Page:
Prioritizing Health And Safety Issues in your business can increase employee retention, according to studies. Despite this, 80% of workers say that the company they work for doesn’t listen to the issues they raise about workplace safety. The rate of non-fatal workplace accidents in the US currently sits at 2.6 million per year, so there’s a clear need for businesses to prioritize health and safety.
Let’s find out what Health And Safety Issues must be considered :
1. Repetitive tasks
More than 36% of employees say that repetitive tasks put unnecessary strain on their bodies and cause injuries, such as repetitive strain (RSI). Ergonomics play an important role in preventing RSIs. All employees should have ergonomic assessments and regular reviews should be completed. You should also provide suitable training to workers, particularly those most at risk of repetitive task-related injuries. Correct bending, twisting, and lifting techniques, for example, can prevent injuries and are easy to teach and assess.
2. Slips, trips & falls
A recent High Rise Financial review revealed that slips, trips, and falls are the top reason for workers making a compensation claim. The most common injuries experienced in these incidents include fractures, sprains, and lacerations. Slips, trips, and falls can be prevented by keeping walkways clear, putting warning signs up when the flooring is slippery, maintaining flooring, and utilizing lighting. Failing to do these things can result in a personal injury claim.
An injured worker may be awarded thousands in a slip and fall settlement if things aren’t done to remedy issues, such as a wet floor. Many victims of these incidents experience lasting pain and economic hardship which is why significant compensation is typically sought.
3. Equipment issues
GoodFirms recently conducted a Health And Safety Issues survey and found that employees thought low-quality equipment was often the cause of accidents in their place of work. You must ensure that all the equipment you provide to your workers performs as expected. Health And Safety Issues inspections should regularly be carried out on all equipment.
If there’s a reason to suspect that a piece of equipment is faulty, it should stop being used immediately. Training must also be given to all staff on how to use the equipment provided, to ensure that it’s used safely and correctly.
4. Managing sickness
62% of Americans say they go to work when they’re sick. The main reason for this is that they can’t afford to take a sick day. If you allow your employees to come in when they’re ill there’s a high risk that your other employees will fall sick. Your customers could catch something too, which isn’t good for business. While it’s usually okay to let workers with a headache or a sniffle come into work, those with bigger illnesses, such as respiratory infections, should be banned from the workplace. Additionally, individuals should be aware of potential health concerns related to artificial sweeteners, such as sucralose, which has been associated with issues like the ‘sucralose headache‘ (source: oobli.com).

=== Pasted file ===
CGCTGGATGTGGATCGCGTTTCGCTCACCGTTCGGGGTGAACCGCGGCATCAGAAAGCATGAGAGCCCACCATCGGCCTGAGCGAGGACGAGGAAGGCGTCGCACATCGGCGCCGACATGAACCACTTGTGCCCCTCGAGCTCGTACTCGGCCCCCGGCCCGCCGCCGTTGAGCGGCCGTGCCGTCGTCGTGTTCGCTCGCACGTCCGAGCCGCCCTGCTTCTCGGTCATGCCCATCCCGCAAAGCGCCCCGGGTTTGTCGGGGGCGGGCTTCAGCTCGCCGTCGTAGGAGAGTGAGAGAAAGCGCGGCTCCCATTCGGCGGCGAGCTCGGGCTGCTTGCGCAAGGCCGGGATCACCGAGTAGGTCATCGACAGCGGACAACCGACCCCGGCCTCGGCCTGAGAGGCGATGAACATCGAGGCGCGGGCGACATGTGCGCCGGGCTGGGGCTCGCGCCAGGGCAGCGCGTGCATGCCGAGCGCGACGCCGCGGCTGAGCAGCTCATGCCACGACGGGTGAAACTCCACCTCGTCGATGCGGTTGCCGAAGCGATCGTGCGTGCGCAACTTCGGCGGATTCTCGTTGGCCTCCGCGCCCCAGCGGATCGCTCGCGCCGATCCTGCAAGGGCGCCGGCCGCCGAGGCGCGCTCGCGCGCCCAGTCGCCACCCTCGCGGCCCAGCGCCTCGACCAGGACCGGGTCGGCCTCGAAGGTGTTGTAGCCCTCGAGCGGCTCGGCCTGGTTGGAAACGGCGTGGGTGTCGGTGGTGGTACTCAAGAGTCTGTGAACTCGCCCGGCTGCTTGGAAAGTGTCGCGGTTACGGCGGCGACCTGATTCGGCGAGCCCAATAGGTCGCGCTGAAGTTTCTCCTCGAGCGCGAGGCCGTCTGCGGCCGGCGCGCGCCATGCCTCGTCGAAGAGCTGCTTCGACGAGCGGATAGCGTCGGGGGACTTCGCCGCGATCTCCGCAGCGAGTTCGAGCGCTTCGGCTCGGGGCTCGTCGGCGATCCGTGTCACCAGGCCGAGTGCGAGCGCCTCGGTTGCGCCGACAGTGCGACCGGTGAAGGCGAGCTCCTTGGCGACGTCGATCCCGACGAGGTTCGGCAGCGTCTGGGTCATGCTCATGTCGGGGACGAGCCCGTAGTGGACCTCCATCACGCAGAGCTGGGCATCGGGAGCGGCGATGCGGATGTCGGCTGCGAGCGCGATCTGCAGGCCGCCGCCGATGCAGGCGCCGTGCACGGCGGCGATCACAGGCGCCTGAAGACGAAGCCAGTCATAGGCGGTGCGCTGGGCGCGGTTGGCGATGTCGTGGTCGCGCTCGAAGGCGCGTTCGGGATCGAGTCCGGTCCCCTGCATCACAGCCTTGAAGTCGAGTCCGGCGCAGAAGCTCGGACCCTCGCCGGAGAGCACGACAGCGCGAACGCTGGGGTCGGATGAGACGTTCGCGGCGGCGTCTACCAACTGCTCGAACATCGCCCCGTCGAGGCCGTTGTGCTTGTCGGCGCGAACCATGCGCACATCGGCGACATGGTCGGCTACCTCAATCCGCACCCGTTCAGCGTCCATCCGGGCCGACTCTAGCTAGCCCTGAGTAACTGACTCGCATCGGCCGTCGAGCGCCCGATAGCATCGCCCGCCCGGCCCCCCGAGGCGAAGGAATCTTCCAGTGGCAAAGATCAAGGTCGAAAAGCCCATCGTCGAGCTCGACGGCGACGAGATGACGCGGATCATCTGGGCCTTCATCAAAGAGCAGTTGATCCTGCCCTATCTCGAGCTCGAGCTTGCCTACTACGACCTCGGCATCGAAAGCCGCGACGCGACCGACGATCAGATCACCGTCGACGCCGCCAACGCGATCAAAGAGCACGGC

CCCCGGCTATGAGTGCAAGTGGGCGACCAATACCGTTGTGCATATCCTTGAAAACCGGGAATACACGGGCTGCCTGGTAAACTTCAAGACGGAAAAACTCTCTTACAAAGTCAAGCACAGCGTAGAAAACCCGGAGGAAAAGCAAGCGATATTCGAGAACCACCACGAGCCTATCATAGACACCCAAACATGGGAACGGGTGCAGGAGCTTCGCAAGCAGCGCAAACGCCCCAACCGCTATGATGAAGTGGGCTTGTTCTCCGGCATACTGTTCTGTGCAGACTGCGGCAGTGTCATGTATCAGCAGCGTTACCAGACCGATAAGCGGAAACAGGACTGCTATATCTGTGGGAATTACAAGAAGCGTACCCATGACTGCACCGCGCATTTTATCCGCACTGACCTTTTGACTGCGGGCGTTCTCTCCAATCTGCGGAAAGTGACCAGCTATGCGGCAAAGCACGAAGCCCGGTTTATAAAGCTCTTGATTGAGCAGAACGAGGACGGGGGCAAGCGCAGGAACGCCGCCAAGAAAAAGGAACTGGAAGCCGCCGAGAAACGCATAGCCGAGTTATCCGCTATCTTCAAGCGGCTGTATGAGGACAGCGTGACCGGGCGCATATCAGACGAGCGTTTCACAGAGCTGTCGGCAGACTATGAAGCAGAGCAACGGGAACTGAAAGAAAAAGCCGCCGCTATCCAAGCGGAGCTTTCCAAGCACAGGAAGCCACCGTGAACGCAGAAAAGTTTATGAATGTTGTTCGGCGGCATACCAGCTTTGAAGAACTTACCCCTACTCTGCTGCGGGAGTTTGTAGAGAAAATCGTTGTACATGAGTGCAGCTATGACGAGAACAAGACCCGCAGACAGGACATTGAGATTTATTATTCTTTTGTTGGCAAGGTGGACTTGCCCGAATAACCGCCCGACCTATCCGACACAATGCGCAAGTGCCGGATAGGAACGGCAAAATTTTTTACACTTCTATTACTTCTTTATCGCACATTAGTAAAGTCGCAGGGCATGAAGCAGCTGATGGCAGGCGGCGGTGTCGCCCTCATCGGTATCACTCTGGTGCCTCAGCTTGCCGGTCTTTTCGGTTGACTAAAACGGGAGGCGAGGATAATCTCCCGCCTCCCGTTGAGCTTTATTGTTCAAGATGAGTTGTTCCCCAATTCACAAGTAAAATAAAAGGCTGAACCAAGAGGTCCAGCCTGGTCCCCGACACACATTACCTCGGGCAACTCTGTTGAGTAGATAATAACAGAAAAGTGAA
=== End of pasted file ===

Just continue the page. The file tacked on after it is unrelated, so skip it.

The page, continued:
Not only can these be spread, but they can cause concentration issues and brain fog, which can be dangerous. Consider offering sick pay to staff that cannot work due to their health. This shows you value all of your staff members’ well-being and want to look after your customers.
5. Looking out for remote workers
Remote workers currently make up 66% of the US workforce. Regardless of whether your remote workers work away from your premises full-time or partially, they’re your responsibility during office hours. When they’re out of the office, there’s a risk that they could fall and injure themselves. The room they work in may also not be suitable.
For example, the lighting could be poor or the work area could be cluttered. One of the things you must do is check in regularly with remote workers to ensure they’re okay. A home safety assessment should also be carried out to check for suitability and deal with Health And Safety Issues, such as loose power cords.
6. Recognizing employee burnout
A recent study revealed that 63% of workers are experiencing burnout. Burnout is associated with fatigue, poor decision-making, lack of concentration, and less awareness of surroundings. Research has also found that workers with burnout are less likely to follow Health And Safety Issues protocols. You need to familiarize yourself with the signs of burnout so you can take swift action.
These include stress, irritability, frequent sickness, mistakes, and cynicism. If you spot these signs in any of your workers, step in and reduce their workload. Things that can help include paid time off, giving them colleague support, allowing remote work, removing tight deadlines, and providing a listening ear.
7. Employees making mistakes
The GoodFirms study also revealed that employees feel their safety is often compromised as a result of employees making mistakes. This can be due to workers not being trained properly. Make sure you have a strict training protocol in place for all staff. Training should be topped up regularly and assessments should be completed to ensure that everyone’s knowledge is up to scratch.
Health And Safety Issues in the workplace should always be at the forefront of your mind. Never make cutbacks to this area of your business and you can be sure that your workers are as safe as can be.